More early settlers:The Rink family

March 7, 2014 chris

For the last few weeks, The Vagabond has been discussing some of the folks who settled in the area west and north of Attalla before the Cherokees were removed. This area was located from around Highways 77 and 431 all the way up to Sand Valley Road and over to Reece City.

Last week The Vagabond discussed the Keener family that

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Early settlers in Etowah County: The Keener Family

February 28, 2014 chris

For the next few weeks, The Vagabond will discuss some of the folks who settled in the area west and north of Attalla before the Cherokee Indians were removed. This area was located from around Highways 77 and 431 all the way up to Sand Valley Road and over to Reece City. 

The area once occupied the site of an Indian

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Early area settlers Peter Avery and son Allen

February 21, 2014 chris

For the next few weeks, The Vagabond will discuss some of the folks who settled in the area west and north of Attalla before the Cherokee Indians were removed. This area was located from around Highways 77 and 431 all the way up to Sand Valley Road and over to Reece City.

The area once occupied the site of an Indian

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Richard Ratliff, Sr.

February 14, 2014 chris
A British Tory living in the Cherokee Nation in what is now Etowah County For the next few weeks, The Vagabond will discuss some of the folks who settled in the area west and north of Attalla before the Cherokees were removed. This area was from around Highways 77 and 431 all the way up
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Richard Ratliff, Sr.- A British Tory living in the Cherokee Nation and what is now Etowah County

February 7, 2014 chris

For the next few weeks The Vagabond will be discussing about some of the folks that settled in the area west and north of Attalla before the Cherokees were removed.

This area was from around Highways 77 and 431 all the way up to Sand Valley Road and over to Reece City.

This area once occupied the site of an Indian village

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Silas Choate, early area settler

January 31, 2014 chris

For the next few weeks, The Vagabond will discuss some of the folks that settled in the area west of Attalla before the Cherokees were removed. This area was from around Highways 77 and 431 all the way up to Sand Valley Road.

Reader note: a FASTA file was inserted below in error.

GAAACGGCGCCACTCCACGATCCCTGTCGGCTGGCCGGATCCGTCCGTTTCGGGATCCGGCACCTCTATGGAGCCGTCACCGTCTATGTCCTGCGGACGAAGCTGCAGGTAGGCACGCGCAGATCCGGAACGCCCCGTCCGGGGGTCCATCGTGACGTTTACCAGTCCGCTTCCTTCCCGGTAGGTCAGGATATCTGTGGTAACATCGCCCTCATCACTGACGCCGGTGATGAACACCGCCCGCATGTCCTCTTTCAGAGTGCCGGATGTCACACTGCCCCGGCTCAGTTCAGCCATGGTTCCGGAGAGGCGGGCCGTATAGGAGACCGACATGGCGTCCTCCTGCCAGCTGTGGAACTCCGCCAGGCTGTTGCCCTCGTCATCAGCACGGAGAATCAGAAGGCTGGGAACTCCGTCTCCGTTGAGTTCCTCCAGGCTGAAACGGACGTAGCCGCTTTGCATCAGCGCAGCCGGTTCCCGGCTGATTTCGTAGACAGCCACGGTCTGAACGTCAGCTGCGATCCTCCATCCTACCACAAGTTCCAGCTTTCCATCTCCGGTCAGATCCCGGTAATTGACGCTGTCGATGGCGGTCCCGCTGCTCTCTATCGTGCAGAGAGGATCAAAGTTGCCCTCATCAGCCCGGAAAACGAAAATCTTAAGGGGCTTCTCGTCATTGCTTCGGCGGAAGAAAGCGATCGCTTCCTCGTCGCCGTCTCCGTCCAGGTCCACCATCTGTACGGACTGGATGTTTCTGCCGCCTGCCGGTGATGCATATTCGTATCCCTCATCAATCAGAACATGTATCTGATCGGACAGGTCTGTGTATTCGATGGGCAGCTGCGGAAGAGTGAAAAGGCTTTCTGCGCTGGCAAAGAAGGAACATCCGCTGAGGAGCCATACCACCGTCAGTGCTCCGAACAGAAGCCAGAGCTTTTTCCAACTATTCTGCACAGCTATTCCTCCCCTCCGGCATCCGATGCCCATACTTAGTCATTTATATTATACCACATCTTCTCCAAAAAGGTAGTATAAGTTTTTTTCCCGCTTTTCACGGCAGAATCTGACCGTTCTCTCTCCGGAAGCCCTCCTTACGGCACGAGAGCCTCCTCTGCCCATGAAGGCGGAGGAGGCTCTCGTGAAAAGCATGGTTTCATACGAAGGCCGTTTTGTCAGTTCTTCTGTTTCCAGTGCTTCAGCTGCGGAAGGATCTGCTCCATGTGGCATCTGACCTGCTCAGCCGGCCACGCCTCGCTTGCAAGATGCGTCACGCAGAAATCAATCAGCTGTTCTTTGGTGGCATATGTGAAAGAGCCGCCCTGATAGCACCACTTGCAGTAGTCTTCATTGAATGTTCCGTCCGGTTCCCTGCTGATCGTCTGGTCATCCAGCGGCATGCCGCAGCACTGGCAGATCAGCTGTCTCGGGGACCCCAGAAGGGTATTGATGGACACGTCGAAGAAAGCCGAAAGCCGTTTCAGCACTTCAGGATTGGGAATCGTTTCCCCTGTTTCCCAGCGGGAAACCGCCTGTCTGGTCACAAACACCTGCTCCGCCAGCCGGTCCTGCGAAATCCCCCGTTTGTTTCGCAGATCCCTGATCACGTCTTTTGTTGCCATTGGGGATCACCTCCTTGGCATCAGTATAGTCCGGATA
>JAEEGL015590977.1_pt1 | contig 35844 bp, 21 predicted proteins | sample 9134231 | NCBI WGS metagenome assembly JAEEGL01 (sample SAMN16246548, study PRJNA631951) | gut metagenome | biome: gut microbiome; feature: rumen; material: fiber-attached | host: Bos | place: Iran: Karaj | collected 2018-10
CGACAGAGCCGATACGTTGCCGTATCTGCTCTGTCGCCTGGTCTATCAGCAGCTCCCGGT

The town occupies the site of an Indian village that was of considerable importance during the Creek War

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Mack Commins, part two of two

January 24, 2014 chris

The Vagabond recently received a call from State of Alabama Historic Commission archeologist Stacye Hathorn, who was going to be at the old Sixth Street Cemetery in Gadsden and asked if I would accompany her. Stacye was checking on the status of the cemetery where a cleanup had been done.

Also called the Southern Hills Cemetery, the area was a black

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Mack Commins - Part 1 of 2

January 17, 2014 chris

The Vagabond recently received a call from State of Alabama Historic Commission archeologist Stacye Hathorn.

She was going to visit the old Sixth Street Cemetery in Gadsden and asked if I would come along. Stacye was checking on the status of the cemetery where a cleanup had been done.

Also called the Southern Hills Cemetery, Sixth Street Cemetery was a black cemetery

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Very early settlers of Etowah County, Part 2

January 10, 2014 chris

One of the largest families represented in early Etowah County is the Whitt family. The first of this name to come to the area was William Whitt, born in circa 1775, and his wife Feroba Middleton, born in 1786.

William’s father was Shadrack Whitt, born in 1741 and married to Mary Rogers. The couple lived in Virginia. Shadrack served with Gen.

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Very early settlers of Etowah County, part one of two

January 3, 2014 chris

One of the largest families represented in early Etowah County was the Whitt family. The first of this name to come to the area was William Whitt, born in circa 1775, and his wife Feroba Middleton, born in 1786.

William’s father was Shadrack Whitt, born in 1741 and married to Mary Rogers. The couple lived in Virginia. Shadrack served with Washington’s

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Old Stone Fort, Tenn. and its connection with Gadsden

December 27, 2013 chris

This week the Vagabond is in Manchester, Tenn., for Christmas to see family and decided to go by the Stone Fort Archaelogical Park.